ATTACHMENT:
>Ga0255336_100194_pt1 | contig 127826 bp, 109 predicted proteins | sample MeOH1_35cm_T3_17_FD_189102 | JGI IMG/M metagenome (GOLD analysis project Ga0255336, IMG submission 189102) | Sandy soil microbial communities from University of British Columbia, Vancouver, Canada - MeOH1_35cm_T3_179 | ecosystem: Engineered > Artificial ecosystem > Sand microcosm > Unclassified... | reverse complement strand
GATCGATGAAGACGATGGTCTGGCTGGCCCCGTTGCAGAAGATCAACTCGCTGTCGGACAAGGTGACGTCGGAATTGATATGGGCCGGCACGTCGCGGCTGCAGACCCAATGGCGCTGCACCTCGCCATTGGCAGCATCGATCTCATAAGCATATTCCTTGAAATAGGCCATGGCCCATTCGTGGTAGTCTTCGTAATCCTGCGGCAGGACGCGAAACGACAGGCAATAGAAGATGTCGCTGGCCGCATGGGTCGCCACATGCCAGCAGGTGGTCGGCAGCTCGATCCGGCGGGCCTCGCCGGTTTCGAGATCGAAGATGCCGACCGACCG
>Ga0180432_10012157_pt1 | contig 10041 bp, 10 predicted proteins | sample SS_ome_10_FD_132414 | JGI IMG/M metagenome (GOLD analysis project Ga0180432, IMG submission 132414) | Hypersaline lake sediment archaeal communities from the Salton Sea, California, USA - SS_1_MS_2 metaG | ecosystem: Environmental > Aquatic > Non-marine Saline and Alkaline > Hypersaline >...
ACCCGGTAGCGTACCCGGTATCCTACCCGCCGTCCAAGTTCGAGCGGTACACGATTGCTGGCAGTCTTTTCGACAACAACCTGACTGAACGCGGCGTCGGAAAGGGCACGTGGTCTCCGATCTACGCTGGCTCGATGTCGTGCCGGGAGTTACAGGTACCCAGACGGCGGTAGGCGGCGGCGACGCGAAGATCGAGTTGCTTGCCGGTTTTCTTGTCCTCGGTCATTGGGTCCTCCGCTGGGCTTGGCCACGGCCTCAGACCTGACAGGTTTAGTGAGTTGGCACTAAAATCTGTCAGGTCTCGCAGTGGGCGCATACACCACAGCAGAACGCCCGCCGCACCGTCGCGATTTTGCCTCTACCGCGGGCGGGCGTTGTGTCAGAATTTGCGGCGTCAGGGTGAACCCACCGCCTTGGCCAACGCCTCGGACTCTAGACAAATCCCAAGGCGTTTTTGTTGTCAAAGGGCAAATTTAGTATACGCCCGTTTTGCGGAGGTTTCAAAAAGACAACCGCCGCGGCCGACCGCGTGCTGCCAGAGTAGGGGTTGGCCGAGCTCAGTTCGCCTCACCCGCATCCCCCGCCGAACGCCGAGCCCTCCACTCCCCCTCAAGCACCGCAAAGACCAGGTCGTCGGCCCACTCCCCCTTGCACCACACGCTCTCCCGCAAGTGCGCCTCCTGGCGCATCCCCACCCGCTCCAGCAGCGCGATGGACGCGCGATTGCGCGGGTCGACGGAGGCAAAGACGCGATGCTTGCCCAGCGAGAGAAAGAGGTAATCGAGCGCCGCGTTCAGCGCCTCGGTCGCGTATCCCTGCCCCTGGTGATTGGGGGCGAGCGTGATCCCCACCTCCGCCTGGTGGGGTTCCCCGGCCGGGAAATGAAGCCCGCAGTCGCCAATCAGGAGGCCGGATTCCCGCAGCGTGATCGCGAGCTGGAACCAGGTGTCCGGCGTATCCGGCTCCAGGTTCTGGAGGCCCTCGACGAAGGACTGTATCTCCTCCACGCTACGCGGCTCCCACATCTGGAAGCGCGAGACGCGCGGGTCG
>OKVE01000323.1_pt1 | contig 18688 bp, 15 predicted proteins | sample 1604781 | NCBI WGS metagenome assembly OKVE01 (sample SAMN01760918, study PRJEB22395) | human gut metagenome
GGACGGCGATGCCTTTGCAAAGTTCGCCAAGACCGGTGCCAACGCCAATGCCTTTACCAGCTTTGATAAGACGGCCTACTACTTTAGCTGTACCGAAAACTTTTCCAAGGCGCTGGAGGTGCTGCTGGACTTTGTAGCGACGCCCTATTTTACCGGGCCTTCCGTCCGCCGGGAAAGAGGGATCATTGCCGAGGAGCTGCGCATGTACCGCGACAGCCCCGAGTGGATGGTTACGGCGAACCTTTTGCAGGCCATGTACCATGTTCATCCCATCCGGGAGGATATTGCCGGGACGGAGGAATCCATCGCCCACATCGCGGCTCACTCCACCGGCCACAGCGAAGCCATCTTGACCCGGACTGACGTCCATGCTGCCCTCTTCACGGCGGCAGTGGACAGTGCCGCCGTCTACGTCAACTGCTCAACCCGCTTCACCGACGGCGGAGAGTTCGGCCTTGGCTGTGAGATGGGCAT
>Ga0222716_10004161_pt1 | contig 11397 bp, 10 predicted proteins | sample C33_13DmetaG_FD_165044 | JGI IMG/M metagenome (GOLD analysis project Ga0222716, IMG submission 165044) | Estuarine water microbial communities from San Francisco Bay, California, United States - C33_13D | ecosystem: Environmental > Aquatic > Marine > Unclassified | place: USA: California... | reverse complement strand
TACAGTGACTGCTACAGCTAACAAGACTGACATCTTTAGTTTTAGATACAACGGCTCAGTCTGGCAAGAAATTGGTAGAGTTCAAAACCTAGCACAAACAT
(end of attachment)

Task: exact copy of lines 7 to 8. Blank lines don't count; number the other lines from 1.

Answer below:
>Ga0222716_10004161_pt1 | contig 11397 bp, 10 predicted proteins | sample C33_13DmetaG_FD_165044 | JGI IMG/M metagenome (GOLD analysis project Ga0222716, IMG submission 165044) | Estuarine water microbial communities from San Francisco Bay, California, United States - C33_13D | ecosystem: Environmental > Aquatic > Marine > Unclassified | place: USA: California... | reverse complement strand
TACAGTGACTGCTACAGCTAACAAGACTGACATCTTTAGTTTTAGATACAACGGCTCAGTCTGGCAAGAAATTGGTAGAGTTCAAAACCTAGCACAAACAT